- Identify three social norms within your organization that might be affecting how food safety risks are assessed in terms of likelihood of occurrence.
Thanks to Food Safety Magazine Publisher Stacy Atchison and the Food Safety Summit Educational Advisory Board for the wonderful opportunity to deliver this Keynote Panel at the 2023 Summit, and to Cultivate SA Editor-In-Chief Bob Lijana for his support on this article.
- Pillay, Srini. "A Better Way to Think About Risk." Harvard Business Review. December 23, 2014. https://hbr.org/2014/12/a-better-way-to-think-about-risk.
- Kaplan, Robert S. and Anette Mikes. "Managing Risks: A New Framework." Harvard Business Review. June 2012. https://hbr.org/2012/06/managing-risks-a-new-framework.
- Veflen, Nina, Joachim Scholderer, and Solveig Langsrud. "Situated Food Safety Risk and the Influence of Social Norms." Risk Analysis 40, no. 5 (May 2020) 1092–1110. https://doi.org/10.1111/risa.13449.
Lone Jespersen, Ph.D., is Founder and Principal of Cultivate SA. Dr. Lone Jespersen has dedicated the past 15 years of her life to bettering food manufacturing operations and studying how culture affects food safety performance. She is proud to hold a Ph.D. in Culture Enabled Food Safety and to have created an incredible network of worldwide collaborators within the food supply chain. She had no idea that one day she would be involved so intimately in this often lackluster industry, but after 11 years with Maple Leaf Foods—including the uphill battle to regain consumer trust following the 2008 tragedy that killed 23 people—her life purpose shifted. At the time, she was in charge of food safety and operations learning strategies. It took a lot of introspection, questioning, and scrutiny to turn Maple Leaf around. She led the relaunch and execution of Maple Leaf Foods' food safety and operations learning strategies. A little more every day, she transformed its culture from the inside out.
Michael Eckhardt is the Senior Vice President, Chief Legal and Risk Officer, and Secretary for Wawa Inc. He has responsibility for the company's internal audit, enterprise risk management, legal, loss prevention, quality assurance, risk management, and safety teams. Michael joined Wawa in 2005 and became General Counsel in 2011. He previously held the position of Associate General Counsel at Wawa. Before joining Wawa, Michael worked for Dechert LLP and Pepper Hamilton LLP in the Corporate and Securities groups. He earned his B.A. degree in Political Science from American University and his law degree from Temple University. Michael serves on the Board of Directors, and as President, of the Wawa Associates In Need Fund, a 501(c)(3) dedicated to assisting Wawa associates suffering from catastrophic events in their lives. Michael is also past President of the Greater Philadelphia chapter of the Association of Corporate Counsel.
Randall (Randy) Huffman, Ph.D., is Chief Food Safety and Sustainability Officer at Maple Leaf Foods since 2009. His role encompasses leadership of food safety and quality, occupational health, safety and security, environmental sustainability, and animal care. In 2011, he also assumed leadership of Six Sigma and Food Quality. In 2014, he was appointed Senior Vice President, Operations, in addition to his role leading Food Safety and Quality. Prior to joining Maple Leaf Foods, Randy served as President of the American Meat Institute (AMI) Foundation, as well as Senior Vice President of Scientific Affairs for nine years at AMI. Prior to joining AMI, he was Director of Technical Services at Koch Industries, where he was involved in business and product development in the Koch Agriculture division. Earlier in his career, he held senior positions related to food safety, quality assurance, and product development in North America's food industry. Randy holds a Ph.D. and an M.S. degree in Meat and Animal Science from the University of Florida, as well as a B.S. degree from Auburn University. He is a member of the Executive Board for the North American Meat Institute (NAMI), an active member and past president of the American Meat Science Association (AMSA), and a member of both the International Association of Food Protection (IAFP) and the Institute of Food Technologists (IFT).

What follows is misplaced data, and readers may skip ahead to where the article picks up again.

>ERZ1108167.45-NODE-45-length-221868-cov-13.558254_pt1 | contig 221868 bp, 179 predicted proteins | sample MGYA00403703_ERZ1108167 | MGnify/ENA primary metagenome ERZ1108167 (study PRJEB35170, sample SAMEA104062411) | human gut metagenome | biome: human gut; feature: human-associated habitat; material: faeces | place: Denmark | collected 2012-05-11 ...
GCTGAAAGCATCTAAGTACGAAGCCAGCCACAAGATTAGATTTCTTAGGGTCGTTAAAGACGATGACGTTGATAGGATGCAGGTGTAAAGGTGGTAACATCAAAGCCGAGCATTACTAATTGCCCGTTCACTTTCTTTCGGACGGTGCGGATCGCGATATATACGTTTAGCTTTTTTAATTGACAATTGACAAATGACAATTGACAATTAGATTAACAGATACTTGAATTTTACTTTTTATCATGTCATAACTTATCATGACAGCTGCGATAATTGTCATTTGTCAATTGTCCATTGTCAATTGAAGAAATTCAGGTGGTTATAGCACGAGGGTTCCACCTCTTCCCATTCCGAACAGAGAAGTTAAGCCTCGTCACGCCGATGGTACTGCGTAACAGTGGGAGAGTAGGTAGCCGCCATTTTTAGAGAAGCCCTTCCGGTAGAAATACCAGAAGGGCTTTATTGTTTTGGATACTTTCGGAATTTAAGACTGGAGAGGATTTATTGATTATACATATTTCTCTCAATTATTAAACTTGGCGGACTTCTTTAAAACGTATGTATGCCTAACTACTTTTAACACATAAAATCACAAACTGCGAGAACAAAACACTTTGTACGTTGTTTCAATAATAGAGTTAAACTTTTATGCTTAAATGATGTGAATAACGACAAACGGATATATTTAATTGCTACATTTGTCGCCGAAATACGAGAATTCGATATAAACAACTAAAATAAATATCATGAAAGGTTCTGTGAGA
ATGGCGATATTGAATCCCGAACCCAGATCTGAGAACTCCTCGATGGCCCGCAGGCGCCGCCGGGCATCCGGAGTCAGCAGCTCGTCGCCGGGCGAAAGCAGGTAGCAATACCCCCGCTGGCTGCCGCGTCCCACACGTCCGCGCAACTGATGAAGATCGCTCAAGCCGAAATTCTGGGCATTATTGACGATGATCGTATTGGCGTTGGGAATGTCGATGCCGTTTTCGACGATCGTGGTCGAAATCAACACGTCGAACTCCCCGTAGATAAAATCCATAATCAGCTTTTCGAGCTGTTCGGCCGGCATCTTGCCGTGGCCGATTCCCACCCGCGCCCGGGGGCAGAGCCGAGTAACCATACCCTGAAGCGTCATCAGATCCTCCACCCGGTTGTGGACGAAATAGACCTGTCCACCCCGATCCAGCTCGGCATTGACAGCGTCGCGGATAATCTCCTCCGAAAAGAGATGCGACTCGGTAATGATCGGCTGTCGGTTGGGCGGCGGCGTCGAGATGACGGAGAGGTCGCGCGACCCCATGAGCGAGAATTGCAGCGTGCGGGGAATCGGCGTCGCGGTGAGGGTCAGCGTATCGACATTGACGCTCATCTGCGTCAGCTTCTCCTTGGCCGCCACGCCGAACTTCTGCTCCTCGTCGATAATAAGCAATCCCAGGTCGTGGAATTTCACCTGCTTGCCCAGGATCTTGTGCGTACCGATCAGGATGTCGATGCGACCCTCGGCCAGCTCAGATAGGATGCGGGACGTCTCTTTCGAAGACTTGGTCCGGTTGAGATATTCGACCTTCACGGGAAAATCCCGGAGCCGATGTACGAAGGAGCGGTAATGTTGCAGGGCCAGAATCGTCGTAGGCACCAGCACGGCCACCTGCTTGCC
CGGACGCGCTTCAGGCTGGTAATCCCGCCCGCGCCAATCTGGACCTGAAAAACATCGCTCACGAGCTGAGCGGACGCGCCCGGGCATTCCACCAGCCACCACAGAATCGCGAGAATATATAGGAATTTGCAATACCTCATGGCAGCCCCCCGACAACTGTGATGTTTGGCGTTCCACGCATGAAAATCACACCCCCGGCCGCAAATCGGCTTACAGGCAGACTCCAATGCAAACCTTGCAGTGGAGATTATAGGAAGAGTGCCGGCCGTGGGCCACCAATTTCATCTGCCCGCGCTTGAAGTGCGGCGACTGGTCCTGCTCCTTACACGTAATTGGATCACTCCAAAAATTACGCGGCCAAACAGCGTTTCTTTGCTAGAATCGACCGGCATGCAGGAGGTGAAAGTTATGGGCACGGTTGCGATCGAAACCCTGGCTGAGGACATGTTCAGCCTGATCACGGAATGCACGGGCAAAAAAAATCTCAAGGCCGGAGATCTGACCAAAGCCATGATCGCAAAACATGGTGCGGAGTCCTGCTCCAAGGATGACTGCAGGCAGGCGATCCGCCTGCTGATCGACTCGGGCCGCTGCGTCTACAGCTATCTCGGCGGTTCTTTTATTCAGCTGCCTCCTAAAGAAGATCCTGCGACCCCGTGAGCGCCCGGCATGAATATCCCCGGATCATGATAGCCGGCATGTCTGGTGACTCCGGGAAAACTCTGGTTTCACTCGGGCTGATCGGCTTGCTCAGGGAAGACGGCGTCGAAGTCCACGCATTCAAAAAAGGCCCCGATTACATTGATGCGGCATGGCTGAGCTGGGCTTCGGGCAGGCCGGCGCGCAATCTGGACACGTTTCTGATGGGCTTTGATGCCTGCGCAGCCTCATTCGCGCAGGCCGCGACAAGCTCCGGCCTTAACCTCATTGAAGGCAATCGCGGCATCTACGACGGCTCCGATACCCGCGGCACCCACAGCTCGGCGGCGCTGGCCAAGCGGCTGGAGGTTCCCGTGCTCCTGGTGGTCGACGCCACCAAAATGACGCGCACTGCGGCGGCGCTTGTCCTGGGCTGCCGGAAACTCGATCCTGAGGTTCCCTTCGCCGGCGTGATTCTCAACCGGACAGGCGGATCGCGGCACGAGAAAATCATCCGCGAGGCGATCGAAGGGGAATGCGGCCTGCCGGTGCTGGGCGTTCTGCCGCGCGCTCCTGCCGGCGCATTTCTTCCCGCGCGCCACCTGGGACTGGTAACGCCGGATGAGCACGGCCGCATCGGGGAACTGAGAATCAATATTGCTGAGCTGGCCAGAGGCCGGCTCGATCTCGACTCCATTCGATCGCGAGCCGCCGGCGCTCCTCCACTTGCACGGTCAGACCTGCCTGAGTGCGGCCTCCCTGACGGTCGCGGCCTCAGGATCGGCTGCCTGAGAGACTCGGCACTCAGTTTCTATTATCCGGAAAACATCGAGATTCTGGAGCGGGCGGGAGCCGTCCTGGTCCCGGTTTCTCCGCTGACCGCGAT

David McDonald was born and raised on a farm in Northeast Iowa and received his B.S. degree in Animal Science from Iowa State University. In 1987, he joined OSI Group, a multinational food processing company with nearly 60 facilities in 17 countries. Over the years, after serving in a number of capacities, he became President and Chief Operating Officer. David serves on the Board of Managers for OSI Group and many of its companies. In addition, he held a seat on the Board of Directors of Marfrig Alimentos S/A in Brazil, one of the largest fully integrated protein companies in the world. He was also the Chairman of the American Meat Institute (AMI), the meat industry's largest association, and the first Chairman of the North American Meat Institute (NAMI). He remains an active member of the Executive Board of NAMI. In addition, David is a member of the Farm Foundation, a nonprofit organization that works across the food and agriculture value chain to build momentum behind meaningful solutions to some of the most important challenges facing farmers and the food industry.